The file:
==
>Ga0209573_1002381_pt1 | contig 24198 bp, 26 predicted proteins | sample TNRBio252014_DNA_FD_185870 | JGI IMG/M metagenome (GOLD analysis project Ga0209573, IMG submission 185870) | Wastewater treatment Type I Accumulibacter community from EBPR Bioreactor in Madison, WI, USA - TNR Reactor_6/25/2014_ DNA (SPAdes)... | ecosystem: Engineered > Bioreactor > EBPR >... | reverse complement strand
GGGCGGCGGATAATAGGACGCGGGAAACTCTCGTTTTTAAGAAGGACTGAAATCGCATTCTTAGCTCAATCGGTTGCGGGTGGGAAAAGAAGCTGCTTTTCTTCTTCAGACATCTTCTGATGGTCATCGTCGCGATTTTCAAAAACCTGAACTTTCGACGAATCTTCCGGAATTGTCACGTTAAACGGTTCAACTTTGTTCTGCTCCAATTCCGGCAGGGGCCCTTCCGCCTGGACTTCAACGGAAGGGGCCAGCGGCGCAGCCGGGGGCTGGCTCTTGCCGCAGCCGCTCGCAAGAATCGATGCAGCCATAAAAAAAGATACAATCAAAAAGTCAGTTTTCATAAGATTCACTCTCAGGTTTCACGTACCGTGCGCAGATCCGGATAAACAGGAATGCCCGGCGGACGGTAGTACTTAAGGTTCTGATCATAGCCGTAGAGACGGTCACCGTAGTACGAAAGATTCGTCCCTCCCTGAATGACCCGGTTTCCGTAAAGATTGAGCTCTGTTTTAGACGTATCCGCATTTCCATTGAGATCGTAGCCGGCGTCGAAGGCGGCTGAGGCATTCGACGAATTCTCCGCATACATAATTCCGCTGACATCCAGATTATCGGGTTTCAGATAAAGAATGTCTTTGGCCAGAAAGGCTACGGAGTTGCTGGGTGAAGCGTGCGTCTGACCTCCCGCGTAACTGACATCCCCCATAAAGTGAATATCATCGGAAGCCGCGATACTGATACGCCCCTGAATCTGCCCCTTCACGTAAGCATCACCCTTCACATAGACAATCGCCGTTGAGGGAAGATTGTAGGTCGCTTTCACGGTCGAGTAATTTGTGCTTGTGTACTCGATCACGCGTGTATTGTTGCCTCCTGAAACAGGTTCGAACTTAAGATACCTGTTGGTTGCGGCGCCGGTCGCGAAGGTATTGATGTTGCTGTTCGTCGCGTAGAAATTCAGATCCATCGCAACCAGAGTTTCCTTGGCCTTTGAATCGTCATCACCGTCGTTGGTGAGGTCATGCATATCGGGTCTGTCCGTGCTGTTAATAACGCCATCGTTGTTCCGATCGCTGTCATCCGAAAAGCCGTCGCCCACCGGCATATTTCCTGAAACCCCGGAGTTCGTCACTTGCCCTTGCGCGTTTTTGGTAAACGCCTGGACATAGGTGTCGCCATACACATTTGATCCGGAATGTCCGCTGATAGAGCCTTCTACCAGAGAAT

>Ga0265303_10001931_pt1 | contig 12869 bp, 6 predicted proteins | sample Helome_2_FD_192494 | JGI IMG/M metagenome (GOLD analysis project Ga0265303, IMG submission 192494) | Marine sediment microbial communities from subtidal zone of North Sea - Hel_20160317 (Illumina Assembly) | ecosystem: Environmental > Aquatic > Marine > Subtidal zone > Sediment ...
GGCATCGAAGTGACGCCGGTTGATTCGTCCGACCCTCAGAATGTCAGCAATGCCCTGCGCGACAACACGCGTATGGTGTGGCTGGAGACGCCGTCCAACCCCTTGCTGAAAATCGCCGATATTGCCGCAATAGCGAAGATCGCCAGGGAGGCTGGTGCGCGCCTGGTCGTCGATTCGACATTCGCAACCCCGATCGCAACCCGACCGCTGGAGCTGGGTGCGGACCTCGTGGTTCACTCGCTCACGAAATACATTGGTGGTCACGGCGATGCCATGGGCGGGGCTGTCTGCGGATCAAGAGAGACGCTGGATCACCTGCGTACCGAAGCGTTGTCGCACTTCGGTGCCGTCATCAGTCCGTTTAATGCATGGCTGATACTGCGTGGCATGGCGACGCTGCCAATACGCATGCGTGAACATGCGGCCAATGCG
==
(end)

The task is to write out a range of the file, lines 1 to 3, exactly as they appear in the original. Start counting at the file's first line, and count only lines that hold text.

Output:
>Ga0209573_1002381_pt1 | contig 24198 bp, 26 predicted proteins | sample TNRBio252014_DNA_FD_185870 | JGI IMG/M metagenome (GOLD analysis project Ga0209573, IMG submission 185870) | Wastewater treatment Type I Accumulibacter community from EBPR Bioreactor in Madison, WI, USA - TNR Reactor_6/25/2014_ DNA (SPAdes)... | ecosystem: Engineered > Bioreactor > EBPR >... | reverse complement strand
GGGCGGCGGATAATAGGACGCGGGAAACTCTCGTTTTTAAGAAGGACTGAAATCGCATTCTTAGCTCAATCGGTTGCGGGTGGGAAAAGAAGCTGCTTTTCTTCTTCAGACATCTTCTGATGGTCATCGTCGCGATTTTCAAAAACCTGAACTTTCGACGAATCTTCCGGAATTGTCACGTTAAACGGTTCAACTTTGTTCTGCTCCAATTCCGGCAGGGGCCCTTCCGCCTGGACTTCAACGGAAGGGGCCAGCGGCGCAGCCGGGGGCTGGCTCTTGCCGCAGCCGCTCGCAAGAATCGATGCAGCCATAAAAAAAGATACAATCAAAAAGTCAGTTTTCATAAGATTCACTCTCAGGTTTCACGTACCGTGCGCAGATCCGGATAAACAGGAATGCCCGGCGGACGGTAGTACTTAAGGTTCTGATCATAGCCGTAGAGACGGTCACCGTAGTACGAAAGATTCGTCCCTCCCTGAATGACCCGGTTTCCGTAAAGATTGAGCTCTGTTTTAGACGTATCCGCATTTCCATTGAGATCGTAGCCGGCGTCGAAGGCGGCTGAGGCATTCGACGAATTCTCCGCATACATAATTCCGCTGACATCCAGATTATCGGGTTTCAGATAAAGAATGTCTTTGGCCAGAAAGGCTACGGAGTTGCTGGGTGAAGCGTGCGTCTGACCTCCCGCGTAACTGACATCCCCCATAAAGTGAATATCATCGGAAGCCGCGATACTGATACGCCCCTGAATCTGCCCCTTCACGTAAGCATCACCCTTCACATAGACAATCGCCGTTGAGGGAAGATTGTAGGTCGCTTTCACGGTCGAGTAATTTGTGCTTGTGTACTCGATCACGCGTGTATTGTTGCCTCCTGAAACAGGTTCGAACTTAAGATACCTGTTGGTTGCGGCGCCGGTCGCGAAGGTATTGATGTTGCTGTTCGTCGCGTAGAAATTCAGATCCATCGCAACCAGAGTTTCCTTGGCCTTTGAATCGTCATCACCGTCGTTGGTGAGGTCATGCATATCGGGTCTGTCCGTGCTGTTAATAACGCCATCGTTGTTCCGATCGCTGTCATCCGAAAAGCCGTCGCCCACCGGCATATTTCCTGAAACCCCGGAGTTCGTCACTTGCCCTTGCGCGTTTTTGGTAAACGCCTGGACATAGGTGTCGCCATACACATTTGATCCGGAATGTCCGCTGATAGAGCCTTCTACCAGAGAAT

>Ga0265303_10001931_pt1 | contig 12869 bp, 6 predicted proteins | sample Helome_2_FD_192494 | JGI IMG/M metagenome (GOLD analysis project Ga0265303, IMG submission 192494) | Marine sediment microbial communities from subtidal zone of North Sea - Hel_20160317 (Illumina Assembly) | ecosystem: Environmental > Aquatic > Marine > Subtidal zone > Sediment ...